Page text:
What made the business news in Asia and Europe this morning? Here's our daily business round-up:
Prices rose in Japan during April, the first such rise for two years, as fuel imports surged following the earthquake and tsunami. Consumer prices rose by 0.6% in April.
But car production in the country plunged as manufacturers continued to face a shortfall in parts supply. Production at Toyota was down 74.5% on a year earlier.
Also, credit ratings agency Fitch downgraded its outlook on Japan's debt to negative from stable, saying it was worried about the high levels of Japanese government debt.
The chairman of the eurozone finance ministers, Luxemburg Prime Minister Jean Claude Juncker, has warned that the IMF may not release the next payment in Greece's bail-out package.
Mr Juncker said IMF rules may stop it making the payment because Greece cannot guarantee its solvency for the next 12 months.
In the corporate world, MGM China has raised $1.5bn (£912m) through a share flotation in Hong Kong as investors look to grab a slice of Macau's gambling boom, the company priced its stock at HK$15.34 per share, the top end of its expected range.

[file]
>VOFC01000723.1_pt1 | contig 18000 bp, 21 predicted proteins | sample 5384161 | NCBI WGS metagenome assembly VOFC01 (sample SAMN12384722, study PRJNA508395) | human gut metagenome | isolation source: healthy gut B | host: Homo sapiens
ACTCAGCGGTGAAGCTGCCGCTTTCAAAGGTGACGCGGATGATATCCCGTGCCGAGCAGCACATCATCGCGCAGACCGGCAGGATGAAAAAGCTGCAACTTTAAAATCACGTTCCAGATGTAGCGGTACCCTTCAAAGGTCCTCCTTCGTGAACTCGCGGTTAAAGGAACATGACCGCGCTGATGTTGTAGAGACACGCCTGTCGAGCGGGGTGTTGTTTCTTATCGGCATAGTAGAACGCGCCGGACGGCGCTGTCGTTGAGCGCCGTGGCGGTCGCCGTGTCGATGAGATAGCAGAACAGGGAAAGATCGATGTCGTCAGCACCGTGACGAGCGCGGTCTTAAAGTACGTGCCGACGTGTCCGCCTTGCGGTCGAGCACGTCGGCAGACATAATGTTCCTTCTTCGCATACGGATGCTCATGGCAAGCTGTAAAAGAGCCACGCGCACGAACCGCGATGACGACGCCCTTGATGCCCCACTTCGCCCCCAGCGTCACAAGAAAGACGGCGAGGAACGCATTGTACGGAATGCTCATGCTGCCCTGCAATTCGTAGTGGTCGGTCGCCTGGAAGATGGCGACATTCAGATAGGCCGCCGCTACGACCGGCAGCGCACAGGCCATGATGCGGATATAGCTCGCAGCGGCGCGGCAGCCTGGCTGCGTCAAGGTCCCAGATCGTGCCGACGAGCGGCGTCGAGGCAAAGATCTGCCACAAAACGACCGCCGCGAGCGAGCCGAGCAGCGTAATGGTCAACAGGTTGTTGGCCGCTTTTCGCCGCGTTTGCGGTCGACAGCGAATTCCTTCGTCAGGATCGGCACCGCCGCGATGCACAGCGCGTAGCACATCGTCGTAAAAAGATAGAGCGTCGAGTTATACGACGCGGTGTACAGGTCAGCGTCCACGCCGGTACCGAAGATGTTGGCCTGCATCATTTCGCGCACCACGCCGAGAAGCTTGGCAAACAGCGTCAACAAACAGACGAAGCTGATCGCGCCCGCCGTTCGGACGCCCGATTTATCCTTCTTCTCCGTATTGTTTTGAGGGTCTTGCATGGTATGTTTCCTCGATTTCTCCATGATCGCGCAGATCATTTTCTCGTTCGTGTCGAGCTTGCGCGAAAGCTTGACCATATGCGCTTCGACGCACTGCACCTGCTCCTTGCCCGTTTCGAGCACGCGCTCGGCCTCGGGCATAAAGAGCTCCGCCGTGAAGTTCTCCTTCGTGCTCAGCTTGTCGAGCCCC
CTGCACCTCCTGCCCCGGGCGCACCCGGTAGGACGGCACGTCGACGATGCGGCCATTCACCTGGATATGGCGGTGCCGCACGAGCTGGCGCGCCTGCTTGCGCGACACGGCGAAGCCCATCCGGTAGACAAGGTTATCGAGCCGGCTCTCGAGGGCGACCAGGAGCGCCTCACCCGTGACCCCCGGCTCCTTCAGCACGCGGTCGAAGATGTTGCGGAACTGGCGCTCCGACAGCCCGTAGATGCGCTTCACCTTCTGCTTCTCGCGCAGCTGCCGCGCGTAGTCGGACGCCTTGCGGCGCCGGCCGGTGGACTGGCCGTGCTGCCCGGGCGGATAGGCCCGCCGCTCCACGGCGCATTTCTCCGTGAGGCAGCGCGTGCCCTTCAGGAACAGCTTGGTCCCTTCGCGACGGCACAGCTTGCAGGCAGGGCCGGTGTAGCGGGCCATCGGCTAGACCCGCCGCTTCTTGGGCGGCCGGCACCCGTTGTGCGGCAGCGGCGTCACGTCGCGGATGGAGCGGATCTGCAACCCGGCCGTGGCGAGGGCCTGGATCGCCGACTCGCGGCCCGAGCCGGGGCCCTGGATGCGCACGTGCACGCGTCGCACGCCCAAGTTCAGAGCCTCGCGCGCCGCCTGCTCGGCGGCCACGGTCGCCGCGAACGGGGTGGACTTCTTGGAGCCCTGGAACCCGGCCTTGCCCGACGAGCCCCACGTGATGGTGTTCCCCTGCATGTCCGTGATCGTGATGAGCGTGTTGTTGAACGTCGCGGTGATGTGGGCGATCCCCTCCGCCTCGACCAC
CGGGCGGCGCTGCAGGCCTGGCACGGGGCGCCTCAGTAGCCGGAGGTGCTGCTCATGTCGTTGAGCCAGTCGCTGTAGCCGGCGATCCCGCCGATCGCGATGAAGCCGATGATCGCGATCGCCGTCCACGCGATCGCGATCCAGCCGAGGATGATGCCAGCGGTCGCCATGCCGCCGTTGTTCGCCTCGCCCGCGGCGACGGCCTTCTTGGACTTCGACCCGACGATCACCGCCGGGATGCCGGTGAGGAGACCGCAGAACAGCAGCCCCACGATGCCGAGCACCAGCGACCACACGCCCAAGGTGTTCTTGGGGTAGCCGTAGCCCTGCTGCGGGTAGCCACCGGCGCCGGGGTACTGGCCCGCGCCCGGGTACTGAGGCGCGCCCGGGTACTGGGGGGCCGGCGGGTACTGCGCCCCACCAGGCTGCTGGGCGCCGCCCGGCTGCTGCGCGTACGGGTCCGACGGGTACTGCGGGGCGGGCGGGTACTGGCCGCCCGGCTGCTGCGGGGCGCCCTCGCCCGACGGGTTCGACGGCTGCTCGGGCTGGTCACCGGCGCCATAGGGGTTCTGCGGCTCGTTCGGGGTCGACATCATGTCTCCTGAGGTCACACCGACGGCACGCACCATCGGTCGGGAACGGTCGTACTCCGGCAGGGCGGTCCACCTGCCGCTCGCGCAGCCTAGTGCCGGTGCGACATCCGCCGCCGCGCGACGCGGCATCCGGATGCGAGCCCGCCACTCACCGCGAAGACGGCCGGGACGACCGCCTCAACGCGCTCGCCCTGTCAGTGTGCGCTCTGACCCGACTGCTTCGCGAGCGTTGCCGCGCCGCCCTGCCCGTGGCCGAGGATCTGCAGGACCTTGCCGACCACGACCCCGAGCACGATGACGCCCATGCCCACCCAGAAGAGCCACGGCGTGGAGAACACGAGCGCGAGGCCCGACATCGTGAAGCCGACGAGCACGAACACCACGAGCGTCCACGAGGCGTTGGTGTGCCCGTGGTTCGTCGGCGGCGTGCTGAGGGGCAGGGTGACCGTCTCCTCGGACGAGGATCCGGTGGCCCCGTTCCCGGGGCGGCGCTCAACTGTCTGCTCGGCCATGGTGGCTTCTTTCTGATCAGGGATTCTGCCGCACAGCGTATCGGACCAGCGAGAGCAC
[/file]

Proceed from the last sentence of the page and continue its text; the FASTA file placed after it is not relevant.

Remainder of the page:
Google is being sued by PayPal, which claims that the internet search giant stole its technology for turning smartphones into digital wallets.
Alipay, the firm at the centre of a dispute with Yahoo, has received a licence from China's central bank, Alipay was spun off from China's Alibaba Group, which is 43% owned by Yahoo, in order to apply for the online payments licence.
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